Mrs. Egin stops less than a foot away. She's mumbling to herself, strange words, no language that I know. Her lips are bleeding - she's bitten through them in several places. Her fingers are wriggling like ten angry snakes.

"Mrs. Egin?" I say softly, heart racing.

"Such a beautiful baby," the witch says, eyes fixed on Art. He's staring up at her silently. Mrs. Egin bends and reaches for Art, cooing, smiling crookedly.

"Leave him alone," I gasp, shuffling Art back with my left foot, standing firmly in front of him now, blocking her way.

"Not yours!" she snarls, glaring at me. I've never seen an adult look at me that way, with total hate. It scares me. I feel like I have to pee. Clench my legs together so I don't have an accident. But, scared as I am, I don't move. I stand my ground. I have to protect Art.

"Are you ill, Mrs. Egin?" I ask, my voice a lot calmer than I feel.

"Find him!" she shouts in reply. "Find the thief! Beautiful baby." She smiles at Art again, then mumbles to herself, like a minute ago, but gesturing at Art this time, as though she's casting a spell on him.

I look for help but we're all alone. I can't just stand here and let this go on. No telling what she'll do next. So, without taking my eyes off her, I stoop, grab Art and awkwardly hold him up behind my back. Art squeals happily - he thinks I'm giving him a piggyback ride.

"We have to go now," I say, edging away. Mrs. Egin's still looking at the spot where Art was. I notice that lots of the patches of light around us are pulsing. They're closer than they normally are, as if hedging us in. But I can't worry about the lights. Not with Mrs. Egin acting like a real, mad witch.

"Soon!" Mrs. Egin barks and her eyes snap upwards. "All be happening soon. They thought I didn't have it in me. Said I was weak. But they were wrong. I have the power. I can serve." Her hands go still. Her eyes soften. "You will see me die," she says quietly.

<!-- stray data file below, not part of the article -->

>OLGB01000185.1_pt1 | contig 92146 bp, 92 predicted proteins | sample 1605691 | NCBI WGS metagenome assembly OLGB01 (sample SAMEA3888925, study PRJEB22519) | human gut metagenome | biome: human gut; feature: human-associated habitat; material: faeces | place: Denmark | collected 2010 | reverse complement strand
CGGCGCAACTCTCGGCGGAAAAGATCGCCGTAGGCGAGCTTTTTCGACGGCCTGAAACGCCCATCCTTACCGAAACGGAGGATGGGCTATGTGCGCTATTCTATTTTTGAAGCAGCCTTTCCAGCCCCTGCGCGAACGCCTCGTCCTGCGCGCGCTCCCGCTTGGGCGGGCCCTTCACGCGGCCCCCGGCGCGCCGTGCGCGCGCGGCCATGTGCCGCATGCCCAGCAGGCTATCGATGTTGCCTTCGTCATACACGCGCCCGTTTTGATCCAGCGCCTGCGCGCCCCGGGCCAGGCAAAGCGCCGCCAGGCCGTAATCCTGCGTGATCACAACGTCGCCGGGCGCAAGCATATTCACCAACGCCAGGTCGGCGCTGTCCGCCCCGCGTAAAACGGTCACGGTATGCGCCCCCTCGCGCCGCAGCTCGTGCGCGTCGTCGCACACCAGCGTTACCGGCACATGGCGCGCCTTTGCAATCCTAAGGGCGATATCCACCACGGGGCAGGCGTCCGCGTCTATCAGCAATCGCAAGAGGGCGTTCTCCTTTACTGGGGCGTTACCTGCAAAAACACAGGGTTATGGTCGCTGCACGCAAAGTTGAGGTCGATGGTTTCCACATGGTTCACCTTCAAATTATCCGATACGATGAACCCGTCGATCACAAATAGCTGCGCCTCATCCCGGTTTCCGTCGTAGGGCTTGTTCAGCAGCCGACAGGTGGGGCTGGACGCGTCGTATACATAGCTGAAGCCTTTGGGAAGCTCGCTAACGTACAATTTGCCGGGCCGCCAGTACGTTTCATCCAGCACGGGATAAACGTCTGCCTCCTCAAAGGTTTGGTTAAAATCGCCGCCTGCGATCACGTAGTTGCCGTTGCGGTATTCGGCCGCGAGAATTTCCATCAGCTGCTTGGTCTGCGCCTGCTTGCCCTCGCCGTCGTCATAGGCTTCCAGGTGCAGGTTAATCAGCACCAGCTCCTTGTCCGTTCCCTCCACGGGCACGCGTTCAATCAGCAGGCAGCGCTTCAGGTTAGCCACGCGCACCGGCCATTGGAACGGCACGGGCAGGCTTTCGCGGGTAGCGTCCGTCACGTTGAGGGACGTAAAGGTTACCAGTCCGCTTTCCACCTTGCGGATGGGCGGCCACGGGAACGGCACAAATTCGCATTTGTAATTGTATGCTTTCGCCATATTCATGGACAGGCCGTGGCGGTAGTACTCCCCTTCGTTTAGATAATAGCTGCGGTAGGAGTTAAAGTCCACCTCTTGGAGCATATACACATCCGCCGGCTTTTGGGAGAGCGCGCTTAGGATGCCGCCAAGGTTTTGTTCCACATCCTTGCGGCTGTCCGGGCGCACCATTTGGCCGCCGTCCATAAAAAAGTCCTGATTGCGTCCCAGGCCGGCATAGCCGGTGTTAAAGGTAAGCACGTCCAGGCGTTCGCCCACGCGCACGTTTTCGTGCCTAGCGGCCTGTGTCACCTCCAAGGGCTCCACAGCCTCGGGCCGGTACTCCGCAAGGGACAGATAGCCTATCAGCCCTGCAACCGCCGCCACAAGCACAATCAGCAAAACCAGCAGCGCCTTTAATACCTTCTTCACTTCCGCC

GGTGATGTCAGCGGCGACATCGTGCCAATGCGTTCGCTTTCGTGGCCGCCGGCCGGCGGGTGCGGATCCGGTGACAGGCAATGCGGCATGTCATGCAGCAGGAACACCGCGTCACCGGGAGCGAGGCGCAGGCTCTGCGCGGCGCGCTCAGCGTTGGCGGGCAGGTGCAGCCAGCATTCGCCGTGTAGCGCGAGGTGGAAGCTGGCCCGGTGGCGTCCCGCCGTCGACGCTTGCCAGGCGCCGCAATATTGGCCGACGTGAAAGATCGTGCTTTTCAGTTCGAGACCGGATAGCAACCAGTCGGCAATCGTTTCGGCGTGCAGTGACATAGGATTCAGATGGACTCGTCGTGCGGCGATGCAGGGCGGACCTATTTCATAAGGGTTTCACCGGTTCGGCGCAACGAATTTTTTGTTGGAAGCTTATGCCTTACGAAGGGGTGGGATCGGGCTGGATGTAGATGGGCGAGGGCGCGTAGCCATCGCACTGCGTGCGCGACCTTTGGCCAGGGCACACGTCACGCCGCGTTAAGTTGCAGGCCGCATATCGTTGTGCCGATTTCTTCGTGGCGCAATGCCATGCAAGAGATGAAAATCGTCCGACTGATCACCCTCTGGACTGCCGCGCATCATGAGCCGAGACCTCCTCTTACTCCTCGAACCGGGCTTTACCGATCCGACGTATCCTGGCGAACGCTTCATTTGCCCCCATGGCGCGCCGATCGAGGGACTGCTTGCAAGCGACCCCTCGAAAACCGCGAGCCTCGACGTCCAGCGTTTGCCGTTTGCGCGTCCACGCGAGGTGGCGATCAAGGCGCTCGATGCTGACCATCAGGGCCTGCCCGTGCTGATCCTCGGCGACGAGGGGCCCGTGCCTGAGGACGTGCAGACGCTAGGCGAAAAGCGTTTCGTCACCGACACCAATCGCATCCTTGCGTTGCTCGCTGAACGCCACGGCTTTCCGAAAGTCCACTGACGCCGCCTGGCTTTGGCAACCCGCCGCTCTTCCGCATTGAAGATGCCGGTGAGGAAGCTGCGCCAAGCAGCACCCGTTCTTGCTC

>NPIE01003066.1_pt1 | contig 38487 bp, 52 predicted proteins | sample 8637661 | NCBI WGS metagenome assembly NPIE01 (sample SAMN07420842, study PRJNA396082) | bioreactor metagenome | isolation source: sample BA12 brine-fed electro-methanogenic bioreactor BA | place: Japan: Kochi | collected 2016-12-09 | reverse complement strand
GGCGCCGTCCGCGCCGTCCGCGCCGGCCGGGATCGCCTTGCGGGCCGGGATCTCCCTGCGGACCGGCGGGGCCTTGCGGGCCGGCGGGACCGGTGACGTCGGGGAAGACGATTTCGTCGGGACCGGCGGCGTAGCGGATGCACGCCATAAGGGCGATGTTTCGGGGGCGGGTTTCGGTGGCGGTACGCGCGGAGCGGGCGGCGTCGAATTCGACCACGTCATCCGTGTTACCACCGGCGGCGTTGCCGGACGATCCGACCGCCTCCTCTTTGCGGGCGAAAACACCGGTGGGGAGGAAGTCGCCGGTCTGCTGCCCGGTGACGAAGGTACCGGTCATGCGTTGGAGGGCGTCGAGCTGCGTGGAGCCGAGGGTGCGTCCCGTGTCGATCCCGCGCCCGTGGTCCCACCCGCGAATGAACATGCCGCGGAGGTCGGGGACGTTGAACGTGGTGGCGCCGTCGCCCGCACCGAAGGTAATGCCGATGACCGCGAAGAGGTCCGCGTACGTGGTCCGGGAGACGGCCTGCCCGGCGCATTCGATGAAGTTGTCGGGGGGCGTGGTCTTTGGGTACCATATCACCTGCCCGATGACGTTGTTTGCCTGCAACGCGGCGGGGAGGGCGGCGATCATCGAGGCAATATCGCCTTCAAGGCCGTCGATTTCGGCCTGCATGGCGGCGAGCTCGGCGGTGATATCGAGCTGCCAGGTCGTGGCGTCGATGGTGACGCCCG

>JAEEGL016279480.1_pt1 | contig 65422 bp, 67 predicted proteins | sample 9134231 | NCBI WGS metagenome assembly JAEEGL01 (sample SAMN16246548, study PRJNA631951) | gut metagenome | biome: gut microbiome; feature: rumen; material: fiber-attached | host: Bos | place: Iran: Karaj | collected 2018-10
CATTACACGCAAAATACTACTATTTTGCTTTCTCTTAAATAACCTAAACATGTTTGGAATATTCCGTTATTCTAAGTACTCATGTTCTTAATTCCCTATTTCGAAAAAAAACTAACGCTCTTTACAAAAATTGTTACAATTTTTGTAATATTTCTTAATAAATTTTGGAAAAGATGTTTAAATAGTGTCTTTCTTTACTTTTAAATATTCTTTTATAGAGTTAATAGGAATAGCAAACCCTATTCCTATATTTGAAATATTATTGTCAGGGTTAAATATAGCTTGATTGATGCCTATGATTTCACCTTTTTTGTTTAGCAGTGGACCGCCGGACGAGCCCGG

Tears of confusion and fear come to my eyes. "Mrs. Egin, I... I'll fetch help... I'll get someone who can - "

"Thief!" she yells, silencing me, wild and twisted again. Her hands come up and wave angrily at me. "Find the thief! Soon! You'll see. The mad old witch going up in a puff of smoke. Boom, Kernel Fleck. Boom!"

She laughs hysterically. When you hear a witch laugh in a movie, it's funny. But this isn't. The laughter hurts my ears, makes them ring from deep inside. I half expect them to start bleeding.

"I have to go now," I say quickly, turning away from her, sliding Art round so he's in front of me, all the time protecting him from her.

"Kernel," the witch says in a cold, commanding tone. Reluctantly, I stop and look back. "You won't tell anyone what you've seen today." It's not a question.

"Mrs. Egin... you need help... I think..."

She spits on the ground by her right foot. "You're a fool. I'm not the one who needs help - you are. But never mind that. You won't tell anyone. Because if you do, I'll creep into your room late at night when you're asleep and slit your throat from your left ear to your right." She uses a trembling index finger to illustrate.

That's too much. I lose control and, to my shame, feel the front of my trousers go wet. Fortunately Mrs. Egin doesn't see. She's already turned away. Walks back to her house. Pauses at the front door. Looks up. There's a six-sided patch of pink light pulsing rapidly just above her head. She reaches up and strokes it. The pulse rate slows, as if the light was afraid and she has calmed it down.

"Thought you were the only one who could see them," she says as I stare at her in shock. "But I can too. Now. For a while. Until they take me."

Then she goes inside and shuts the door. For a long moment I stand, fighting back tears, ears still ringing, wanting to run away and never return. But I can't do that, and I can't turn up at school with wet, stained trousers. So I hurry home, clutching Art tight to my chest, steering as far wide of the witch's house as I can.